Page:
Turquoise water calmly laps white sandy beaches; palm trees sway in the soft breeze and the air is filled with the flowery scent of exotic plants: The Maldives are a holiday paradise for those seeking relaxation.
The ROBINSON Clubs on the Maldives not only offer a divine location but also wellness, sports, good cuisine and exceptional entertainment. Experience an unforgettable all-inclusive holiday at the ROBINSON Club of your choice! Those looking to relax will find paradise here. A variety of traditional spa treatments is available in the Maldives — allow yourself to be pampered during your resort holiday in the Maldives. The Maldives also offer countless opportunities for couples to be captivated on their honeymoon.
The Maldives lie in the Indian Ocean southwest of Sri Lanka.
Whether you’re travelling to ROBINSON Club Maldives or Club Noonu, you will first arrive at the capital’s airport in Malé. From there you can reach the resort of your choice. To get to Club Maldives, take an inland flight from Malé to Kadheedo Island. This takes about an hour. There a speedboat will take you on a 30-minute cruise to Club Maldives on the small Funamadua island in the Gaafu Alifu Atoll – welcome to your dream holiday.
You can also reach Club Noonu by airplane, with a 35-minute flight to Ifuru. There a speedboat will take you on a 45-minute cruise to Club Noonu on the Orivaru island in the Noonu Atoll. Would you like a spectacular start to your holiday? For a surcharge, you can even take a seaplane for the last step, allowing you to admire from above the lagoon where you’ll be staying.
The Maldives is an island state in the Indian Ocean and a spectacular place for your holidays. Here you can learn what else you need to know about the Maldives before you travel:
A general rule: At around 30 °C, the Maldives are tropically hot throughout the year. And with an average temperature of 28 °C, you can enjoy swimming in the ocean year-round. However, the wind and precipitation depend on the monsoons. The southwest monsoon covers the Maldives in rain from May to October. In June and July, holidaymakers can expect intense rainfall, thunderstorms and strong winds. During the rest of the rainy period, the showers tend to be heavy but brief, then the clouds clear for the sunshine again. This means that a beach holiday is certainly possible even during these months.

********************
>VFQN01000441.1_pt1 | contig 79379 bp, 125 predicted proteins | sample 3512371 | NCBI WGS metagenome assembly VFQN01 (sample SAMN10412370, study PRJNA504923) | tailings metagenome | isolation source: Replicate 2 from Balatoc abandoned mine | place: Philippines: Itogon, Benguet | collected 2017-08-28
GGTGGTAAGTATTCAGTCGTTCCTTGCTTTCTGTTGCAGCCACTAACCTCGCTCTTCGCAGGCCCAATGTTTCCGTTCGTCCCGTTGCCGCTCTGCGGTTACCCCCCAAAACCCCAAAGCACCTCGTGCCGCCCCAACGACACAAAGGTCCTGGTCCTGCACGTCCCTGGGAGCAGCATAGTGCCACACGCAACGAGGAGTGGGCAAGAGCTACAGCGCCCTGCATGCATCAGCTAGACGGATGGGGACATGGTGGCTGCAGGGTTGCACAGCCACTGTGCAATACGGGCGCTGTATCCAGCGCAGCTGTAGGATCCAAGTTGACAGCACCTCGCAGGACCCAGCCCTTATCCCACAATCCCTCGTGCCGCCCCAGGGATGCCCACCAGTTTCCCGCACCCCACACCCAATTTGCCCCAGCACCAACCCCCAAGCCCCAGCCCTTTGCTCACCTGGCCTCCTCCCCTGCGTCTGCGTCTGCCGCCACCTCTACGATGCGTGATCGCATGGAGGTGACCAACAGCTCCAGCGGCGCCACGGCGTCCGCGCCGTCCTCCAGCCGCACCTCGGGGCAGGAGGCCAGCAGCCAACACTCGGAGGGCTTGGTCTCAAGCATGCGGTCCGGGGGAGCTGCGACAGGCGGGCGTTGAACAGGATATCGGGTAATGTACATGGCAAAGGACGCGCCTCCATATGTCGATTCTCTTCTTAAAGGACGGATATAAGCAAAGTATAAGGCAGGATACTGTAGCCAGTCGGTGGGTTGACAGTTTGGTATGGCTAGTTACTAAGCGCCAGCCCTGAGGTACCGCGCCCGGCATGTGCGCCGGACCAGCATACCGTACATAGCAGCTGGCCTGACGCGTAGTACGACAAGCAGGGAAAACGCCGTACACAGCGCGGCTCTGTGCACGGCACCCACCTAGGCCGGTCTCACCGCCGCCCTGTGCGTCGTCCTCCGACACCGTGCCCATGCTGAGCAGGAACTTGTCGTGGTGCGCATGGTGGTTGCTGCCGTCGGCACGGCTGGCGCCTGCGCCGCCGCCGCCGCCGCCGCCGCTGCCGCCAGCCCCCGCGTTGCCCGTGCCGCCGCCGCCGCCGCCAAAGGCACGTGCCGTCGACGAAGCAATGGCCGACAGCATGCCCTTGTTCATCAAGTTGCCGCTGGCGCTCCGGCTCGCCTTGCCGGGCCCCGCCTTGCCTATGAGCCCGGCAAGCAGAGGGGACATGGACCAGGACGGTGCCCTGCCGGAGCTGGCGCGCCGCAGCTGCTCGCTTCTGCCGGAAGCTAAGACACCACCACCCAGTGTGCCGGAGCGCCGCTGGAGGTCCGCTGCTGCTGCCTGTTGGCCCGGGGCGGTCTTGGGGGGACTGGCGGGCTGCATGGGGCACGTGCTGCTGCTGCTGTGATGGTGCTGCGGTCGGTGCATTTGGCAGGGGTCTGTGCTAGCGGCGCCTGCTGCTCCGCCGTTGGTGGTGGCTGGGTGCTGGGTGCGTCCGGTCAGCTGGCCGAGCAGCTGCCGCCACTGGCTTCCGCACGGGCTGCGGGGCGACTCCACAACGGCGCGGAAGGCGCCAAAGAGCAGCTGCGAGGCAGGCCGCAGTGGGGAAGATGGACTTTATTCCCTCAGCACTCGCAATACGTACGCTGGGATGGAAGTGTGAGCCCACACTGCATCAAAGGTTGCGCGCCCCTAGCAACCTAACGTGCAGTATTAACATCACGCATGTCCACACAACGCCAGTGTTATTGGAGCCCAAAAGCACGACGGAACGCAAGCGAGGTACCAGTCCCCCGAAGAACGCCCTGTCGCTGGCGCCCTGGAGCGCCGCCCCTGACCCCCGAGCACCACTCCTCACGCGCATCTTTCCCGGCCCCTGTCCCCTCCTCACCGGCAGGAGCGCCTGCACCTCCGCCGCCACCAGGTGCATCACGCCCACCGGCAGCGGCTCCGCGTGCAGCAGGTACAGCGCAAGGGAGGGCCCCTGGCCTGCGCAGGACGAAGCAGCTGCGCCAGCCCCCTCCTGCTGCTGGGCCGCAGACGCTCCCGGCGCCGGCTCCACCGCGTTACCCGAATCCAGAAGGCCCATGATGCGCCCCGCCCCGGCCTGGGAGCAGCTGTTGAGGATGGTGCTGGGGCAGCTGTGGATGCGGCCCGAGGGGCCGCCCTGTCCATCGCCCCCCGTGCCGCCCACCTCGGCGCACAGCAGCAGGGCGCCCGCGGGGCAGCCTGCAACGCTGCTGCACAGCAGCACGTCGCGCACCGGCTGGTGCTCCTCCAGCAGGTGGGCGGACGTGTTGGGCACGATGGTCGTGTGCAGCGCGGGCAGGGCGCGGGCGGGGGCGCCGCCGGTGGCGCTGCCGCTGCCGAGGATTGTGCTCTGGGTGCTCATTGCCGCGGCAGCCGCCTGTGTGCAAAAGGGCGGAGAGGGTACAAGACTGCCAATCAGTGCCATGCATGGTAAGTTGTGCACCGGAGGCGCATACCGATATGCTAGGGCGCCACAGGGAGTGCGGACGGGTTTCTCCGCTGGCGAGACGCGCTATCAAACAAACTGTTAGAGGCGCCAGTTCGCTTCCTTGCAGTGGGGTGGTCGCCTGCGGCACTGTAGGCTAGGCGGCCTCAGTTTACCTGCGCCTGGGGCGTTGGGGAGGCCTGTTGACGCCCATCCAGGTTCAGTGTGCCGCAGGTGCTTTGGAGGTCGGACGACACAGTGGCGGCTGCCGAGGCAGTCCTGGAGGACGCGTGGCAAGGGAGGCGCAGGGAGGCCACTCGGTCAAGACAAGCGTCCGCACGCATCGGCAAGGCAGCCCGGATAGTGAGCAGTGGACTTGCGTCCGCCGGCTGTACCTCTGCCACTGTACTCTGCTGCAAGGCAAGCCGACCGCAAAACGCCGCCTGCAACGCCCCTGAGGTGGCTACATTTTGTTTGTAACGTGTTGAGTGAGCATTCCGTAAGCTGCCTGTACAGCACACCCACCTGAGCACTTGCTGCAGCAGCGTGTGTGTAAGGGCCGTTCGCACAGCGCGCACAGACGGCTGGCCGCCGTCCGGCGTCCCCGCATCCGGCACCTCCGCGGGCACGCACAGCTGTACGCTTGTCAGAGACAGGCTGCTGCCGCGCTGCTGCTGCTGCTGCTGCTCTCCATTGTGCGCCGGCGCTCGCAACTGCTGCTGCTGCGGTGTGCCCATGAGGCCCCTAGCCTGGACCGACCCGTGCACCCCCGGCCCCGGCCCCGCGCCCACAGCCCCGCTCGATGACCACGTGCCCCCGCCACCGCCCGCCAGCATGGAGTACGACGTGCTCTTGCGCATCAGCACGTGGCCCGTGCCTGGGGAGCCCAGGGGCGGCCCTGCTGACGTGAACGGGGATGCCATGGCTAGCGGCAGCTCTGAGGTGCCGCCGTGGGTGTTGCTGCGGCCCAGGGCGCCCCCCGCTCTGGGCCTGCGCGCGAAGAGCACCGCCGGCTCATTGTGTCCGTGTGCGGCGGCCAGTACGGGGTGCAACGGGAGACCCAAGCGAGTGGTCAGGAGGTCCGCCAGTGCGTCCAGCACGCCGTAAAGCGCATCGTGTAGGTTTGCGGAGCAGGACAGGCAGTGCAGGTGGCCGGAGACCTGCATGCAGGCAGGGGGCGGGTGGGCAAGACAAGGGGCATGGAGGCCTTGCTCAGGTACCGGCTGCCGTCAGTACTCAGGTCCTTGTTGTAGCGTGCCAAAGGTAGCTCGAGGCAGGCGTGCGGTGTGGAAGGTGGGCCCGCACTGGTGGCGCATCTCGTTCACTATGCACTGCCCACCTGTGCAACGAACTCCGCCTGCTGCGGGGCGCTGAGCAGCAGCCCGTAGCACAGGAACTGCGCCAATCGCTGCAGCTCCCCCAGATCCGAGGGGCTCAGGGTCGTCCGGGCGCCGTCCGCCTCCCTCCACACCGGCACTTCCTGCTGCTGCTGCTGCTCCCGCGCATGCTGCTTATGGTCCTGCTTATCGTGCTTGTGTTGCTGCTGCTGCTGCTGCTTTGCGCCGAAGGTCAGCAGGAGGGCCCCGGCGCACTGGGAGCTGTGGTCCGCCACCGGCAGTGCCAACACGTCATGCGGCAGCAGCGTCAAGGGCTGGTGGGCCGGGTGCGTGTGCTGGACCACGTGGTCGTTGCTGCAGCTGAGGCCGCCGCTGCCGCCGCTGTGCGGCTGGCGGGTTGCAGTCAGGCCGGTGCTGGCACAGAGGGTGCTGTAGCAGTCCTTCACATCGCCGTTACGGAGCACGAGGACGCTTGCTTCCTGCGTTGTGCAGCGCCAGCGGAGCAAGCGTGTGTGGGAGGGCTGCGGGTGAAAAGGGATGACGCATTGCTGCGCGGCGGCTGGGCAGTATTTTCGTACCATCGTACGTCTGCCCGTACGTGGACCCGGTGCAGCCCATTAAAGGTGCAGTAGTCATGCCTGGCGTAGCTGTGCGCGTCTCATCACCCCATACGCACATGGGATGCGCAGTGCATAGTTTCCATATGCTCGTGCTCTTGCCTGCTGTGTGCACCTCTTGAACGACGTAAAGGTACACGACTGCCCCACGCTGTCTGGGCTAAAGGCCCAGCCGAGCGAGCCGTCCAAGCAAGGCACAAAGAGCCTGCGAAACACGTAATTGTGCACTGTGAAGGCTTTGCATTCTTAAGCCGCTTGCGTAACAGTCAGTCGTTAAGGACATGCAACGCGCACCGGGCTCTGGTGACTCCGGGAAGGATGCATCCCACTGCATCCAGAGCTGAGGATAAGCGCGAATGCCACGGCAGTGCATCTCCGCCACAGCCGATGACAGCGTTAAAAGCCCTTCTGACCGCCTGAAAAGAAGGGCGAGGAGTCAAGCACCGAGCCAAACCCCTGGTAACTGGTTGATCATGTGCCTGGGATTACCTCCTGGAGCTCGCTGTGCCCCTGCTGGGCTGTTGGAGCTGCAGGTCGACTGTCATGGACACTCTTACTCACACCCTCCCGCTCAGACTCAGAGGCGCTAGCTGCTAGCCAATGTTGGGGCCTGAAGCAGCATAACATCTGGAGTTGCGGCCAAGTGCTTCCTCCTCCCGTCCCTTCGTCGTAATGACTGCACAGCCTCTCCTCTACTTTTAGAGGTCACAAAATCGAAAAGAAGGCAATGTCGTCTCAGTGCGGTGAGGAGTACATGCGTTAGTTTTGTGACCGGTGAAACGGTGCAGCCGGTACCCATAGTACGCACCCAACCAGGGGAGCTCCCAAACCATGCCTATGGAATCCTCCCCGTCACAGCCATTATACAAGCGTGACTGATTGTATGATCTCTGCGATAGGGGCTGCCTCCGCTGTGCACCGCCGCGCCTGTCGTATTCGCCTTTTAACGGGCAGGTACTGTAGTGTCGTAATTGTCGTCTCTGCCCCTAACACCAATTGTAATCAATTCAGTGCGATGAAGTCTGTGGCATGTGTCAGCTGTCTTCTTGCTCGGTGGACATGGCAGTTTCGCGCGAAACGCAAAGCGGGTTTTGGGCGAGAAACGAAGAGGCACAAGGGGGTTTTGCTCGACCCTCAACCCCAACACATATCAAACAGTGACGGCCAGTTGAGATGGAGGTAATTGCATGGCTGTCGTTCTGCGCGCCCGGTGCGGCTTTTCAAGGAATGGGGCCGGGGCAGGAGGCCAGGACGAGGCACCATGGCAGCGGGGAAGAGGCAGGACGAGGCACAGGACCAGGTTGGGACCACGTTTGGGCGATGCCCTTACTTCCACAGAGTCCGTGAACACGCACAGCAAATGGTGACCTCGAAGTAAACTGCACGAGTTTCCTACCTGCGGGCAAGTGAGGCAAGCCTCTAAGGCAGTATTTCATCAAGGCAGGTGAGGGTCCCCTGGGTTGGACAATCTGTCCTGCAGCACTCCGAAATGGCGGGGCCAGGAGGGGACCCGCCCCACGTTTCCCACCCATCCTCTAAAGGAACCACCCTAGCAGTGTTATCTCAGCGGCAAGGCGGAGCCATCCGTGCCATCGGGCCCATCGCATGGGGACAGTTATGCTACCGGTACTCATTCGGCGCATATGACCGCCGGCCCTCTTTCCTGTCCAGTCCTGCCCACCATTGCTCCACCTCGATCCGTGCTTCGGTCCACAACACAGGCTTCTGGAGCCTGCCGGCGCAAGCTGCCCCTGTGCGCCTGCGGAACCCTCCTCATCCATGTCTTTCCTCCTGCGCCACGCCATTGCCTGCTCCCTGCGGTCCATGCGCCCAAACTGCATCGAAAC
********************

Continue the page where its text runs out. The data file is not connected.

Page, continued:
The best time to travel is between November and April when the northeast monsoon brings the dry period. Then the Maldives pamper you with eight or nine hours of sunshine each day, with a few picturesque clouds at most.
The Maldives consist of several atolls and over a thousand islands, of which about 220 are inhabited by locals and 144 are used for tourism. Every one of them is home to the distinctive flora and fauna of the island state. Due to the scarcity of fresh water and space, only a few types of animals and plants are native to the Maldives. On the islands, you can see geckos and lizards scurrying through the bushes, parrots and herons flying over the coconut trees and sometimes at night, you can even spot a flying fox hanging from a tropical banyan tree. If you want to get a truly authentic sense of the Maldives, you can also visit islands away from the typical tourist locations. Join the Dhivehi in a tea house, visit a fruit plantation or enjoy the silence of completely untouched beaches on Dhigurah, Maafushi or Thoodoo.
The coral reefs of the Maldives are among the largest in the world and home to all kinds of life. Colourful surgeonfish, clownfish and parrotfish swim alongside turtles, shrimp and crabs. Manta rays and whale sharks also enjoy the crystal-clear waters off the Maldives islands.
... the islands and towns inhabited by the Dhivehi are especially attractive sights. Most notably, the capital Malé. Malé is idyllic and densely populated. The narrow alleys and small streets form a labyrinth in which a new discovery awaits around every corner. This includes the Singapore Bazaar, for example, where you can buy native handicrafts and authentic souvenirs of your holiday in the Maldives.
Be sure to take a stroll through Sultan Park and visit the adjacent National Museum. You could also take a look at the Islamic Centre – the name of the largest mosque of the Maldives. With an impressive golden dome and a 40-metre high minaret, Malé’s landmark draws tourists from all over the world.
In addition to Malé, the southernmost island of the Maldives offers a very special experience: To reach Gan, you have to cross the Equator. In an instant, you are suddenly in the southern hemisphere. Gan is also connected to other the islands of the Addu Atoll, so that you can conveniently visit the more tranquil native islands.